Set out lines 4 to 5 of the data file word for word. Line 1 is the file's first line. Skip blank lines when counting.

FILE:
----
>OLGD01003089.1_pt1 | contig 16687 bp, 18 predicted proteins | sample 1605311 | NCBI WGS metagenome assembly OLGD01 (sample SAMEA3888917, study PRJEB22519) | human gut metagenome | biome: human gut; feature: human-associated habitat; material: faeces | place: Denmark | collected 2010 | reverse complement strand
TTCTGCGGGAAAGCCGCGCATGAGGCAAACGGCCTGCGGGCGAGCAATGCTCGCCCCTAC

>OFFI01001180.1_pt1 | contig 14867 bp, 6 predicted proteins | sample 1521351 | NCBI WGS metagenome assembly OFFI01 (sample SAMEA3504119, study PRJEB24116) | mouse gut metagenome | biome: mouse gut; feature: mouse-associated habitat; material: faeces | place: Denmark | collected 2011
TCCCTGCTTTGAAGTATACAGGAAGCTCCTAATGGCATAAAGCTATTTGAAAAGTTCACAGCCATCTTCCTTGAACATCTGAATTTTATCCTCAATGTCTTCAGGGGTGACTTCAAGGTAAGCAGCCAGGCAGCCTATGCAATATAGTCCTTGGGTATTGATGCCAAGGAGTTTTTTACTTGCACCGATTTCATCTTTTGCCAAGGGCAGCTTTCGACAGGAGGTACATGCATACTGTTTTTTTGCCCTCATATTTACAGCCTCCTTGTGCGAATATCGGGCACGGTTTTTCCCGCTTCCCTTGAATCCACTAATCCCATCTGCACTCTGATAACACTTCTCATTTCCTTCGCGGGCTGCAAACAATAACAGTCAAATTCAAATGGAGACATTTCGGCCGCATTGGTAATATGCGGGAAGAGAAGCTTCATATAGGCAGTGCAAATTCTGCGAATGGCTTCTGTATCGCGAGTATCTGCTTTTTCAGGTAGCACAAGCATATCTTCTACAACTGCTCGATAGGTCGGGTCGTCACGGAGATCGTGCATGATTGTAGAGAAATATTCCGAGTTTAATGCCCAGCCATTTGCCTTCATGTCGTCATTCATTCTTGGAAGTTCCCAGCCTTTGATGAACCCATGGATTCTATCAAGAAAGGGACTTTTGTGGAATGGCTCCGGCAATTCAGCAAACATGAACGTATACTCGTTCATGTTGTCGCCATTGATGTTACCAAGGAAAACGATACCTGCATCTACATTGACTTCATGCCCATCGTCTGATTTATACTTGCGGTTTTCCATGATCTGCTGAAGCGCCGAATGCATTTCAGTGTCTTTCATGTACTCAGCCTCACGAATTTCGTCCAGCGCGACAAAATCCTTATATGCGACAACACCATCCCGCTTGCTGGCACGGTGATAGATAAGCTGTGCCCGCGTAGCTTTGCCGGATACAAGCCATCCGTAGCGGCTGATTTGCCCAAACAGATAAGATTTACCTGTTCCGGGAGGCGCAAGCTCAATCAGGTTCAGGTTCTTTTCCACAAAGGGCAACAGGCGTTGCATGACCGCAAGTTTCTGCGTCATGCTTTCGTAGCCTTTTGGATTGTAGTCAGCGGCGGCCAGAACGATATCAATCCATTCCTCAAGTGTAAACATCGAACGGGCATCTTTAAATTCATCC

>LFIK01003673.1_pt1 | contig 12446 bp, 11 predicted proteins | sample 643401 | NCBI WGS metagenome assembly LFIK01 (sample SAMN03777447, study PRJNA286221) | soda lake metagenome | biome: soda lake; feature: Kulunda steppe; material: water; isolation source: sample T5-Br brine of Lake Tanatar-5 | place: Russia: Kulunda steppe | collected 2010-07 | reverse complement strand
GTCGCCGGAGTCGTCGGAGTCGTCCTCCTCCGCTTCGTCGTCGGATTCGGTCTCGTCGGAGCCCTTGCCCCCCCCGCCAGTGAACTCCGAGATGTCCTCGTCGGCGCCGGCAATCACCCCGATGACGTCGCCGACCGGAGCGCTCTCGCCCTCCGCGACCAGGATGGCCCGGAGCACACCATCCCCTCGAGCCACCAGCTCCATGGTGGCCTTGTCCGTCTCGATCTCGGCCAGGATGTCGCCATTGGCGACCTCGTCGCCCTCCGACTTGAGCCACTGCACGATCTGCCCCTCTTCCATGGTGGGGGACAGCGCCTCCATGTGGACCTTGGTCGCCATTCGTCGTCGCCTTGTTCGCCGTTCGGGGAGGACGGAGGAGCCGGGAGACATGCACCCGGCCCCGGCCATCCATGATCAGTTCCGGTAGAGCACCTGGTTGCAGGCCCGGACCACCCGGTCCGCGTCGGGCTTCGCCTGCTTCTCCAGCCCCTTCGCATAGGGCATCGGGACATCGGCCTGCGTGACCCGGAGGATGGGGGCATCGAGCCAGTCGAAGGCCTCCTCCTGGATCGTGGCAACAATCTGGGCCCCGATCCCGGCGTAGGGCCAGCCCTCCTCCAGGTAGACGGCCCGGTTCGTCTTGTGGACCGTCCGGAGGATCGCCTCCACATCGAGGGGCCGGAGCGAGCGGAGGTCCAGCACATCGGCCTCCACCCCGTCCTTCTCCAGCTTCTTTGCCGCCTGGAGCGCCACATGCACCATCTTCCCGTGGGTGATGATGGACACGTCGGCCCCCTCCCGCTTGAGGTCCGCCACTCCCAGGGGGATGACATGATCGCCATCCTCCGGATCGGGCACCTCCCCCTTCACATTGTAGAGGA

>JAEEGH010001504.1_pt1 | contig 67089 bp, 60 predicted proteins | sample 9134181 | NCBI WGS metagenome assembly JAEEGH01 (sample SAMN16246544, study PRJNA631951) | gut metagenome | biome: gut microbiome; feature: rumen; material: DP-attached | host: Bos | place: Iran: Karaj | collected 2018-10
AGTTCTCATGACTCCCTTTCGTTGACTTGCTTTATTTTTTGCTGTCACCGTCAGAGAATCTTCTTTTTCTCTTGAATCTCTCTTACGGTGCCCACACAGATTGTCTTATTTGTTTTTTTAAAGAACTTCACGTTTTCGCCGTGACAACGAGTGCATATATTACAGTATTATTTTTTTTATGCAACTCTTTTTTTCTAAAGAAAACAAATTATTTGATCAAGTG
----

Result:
TCCCTGCTTTGAAGTATACAGGAAGCTCCTAATGGCATAAAGCTATTTGAAAAGTTCACAGCCATCTTCCTTGAACATCTGAATTTTATCCTCAATGTCTTCAGGGGTGACTTCAAGGTAAGCAGCCAGGCAGCCTATGCAATATAGTCCTTGGGTATTGATGCCAAGGAGTTTTTTACTTGCACCGATTTCATCTTTTGCCAAGGGCAGCTTTCGACAGGAGGTACATGCATACTGTTTTTTTGCCCTCATATTTACAGCCTCCTTGTGCGAATATCGGGCACGGTTTTTCCCGCTTCCCTTGAATCCACTAATCCCATCTGCACTCTGATAACACTTCTCATTTCCTTCGCGGGCTGCAAACAATAACAGTCAAATTCAAATGGAGACATTTCGGCCGCATTGGTAATATGCGGGAAGAGAAGCTTCATATAGGCAGTGCAAATTCTGCGAATGGCTTCTGTATCGCGAGTATCTGCTTTTTCAGGTAGCACAAGCATATCTTCTACAACTGCTCGATAGGTCGGGTCGTCACGGAGATCGTGCATGATTGTAGAGAAATATTCCGAGTTTAATGCCCAGCCATTTGCCTTCATGTCGTCATTCATTCTTGGAAGTTCCCAGCCTTTGATGAACCCATGGATTCTATCAAGAAAGGGACTTTTGTGGAATGGCTCCGGCAATTCAGCAAACATGAACGTATACTCGTTCATGTTGTCGCCATTGATGTTACCAAGGAAAACGATACCTGCATCTACATTGACTTCATGCCCATCGTCTGATTTATACTTGCGGTTTTCCATGATCTGCTGAAGCGCCGAATGCATTTCAGTGTCTTTCATGTACTCAGCCTCACGAATTTCGTCCAGCGCGACAAAATCCTTATATGCGACAACACCATCCCGCTTGCTGGCACGGTGATAGATAAGCTGTGCCCGCGTAGCTTTGCCGGATACAAGCCATCCGTAGCGGCTGATTTGCCCAAACAGATAAGATTTACCTGTTCCGGGAGGCGCAAGCTCAATCAGGTTCAGGTTCTTTTCCACAAAGGGCAACAGGCGTTGCATGACCGCAAGTTTCTGCGTCATGCTTTCGTAGCCTTTTGGATTGTAGTCAGCGGCGGCCAGAACGATATCAATCCATTCCTCAAGTGTAAACATCGAACGGGCATCTTTAAATTCATCC

>LFIK01003673.1_pt1 | contig 12446 bp, 11 predicted proteins | sample 643401 | NCBI WGS metagenome assembly LFIK01 (sample SAMN03777447, study PRJNA286221) | soda lake metagenome | biome: soda lake; feature: Kulunda steppe; material: water; isolation source: sample T5-Br brine of Lake Tanatar-5 | place: Russia: Kulunda steppe | collected 2010-07 | reverse complement strand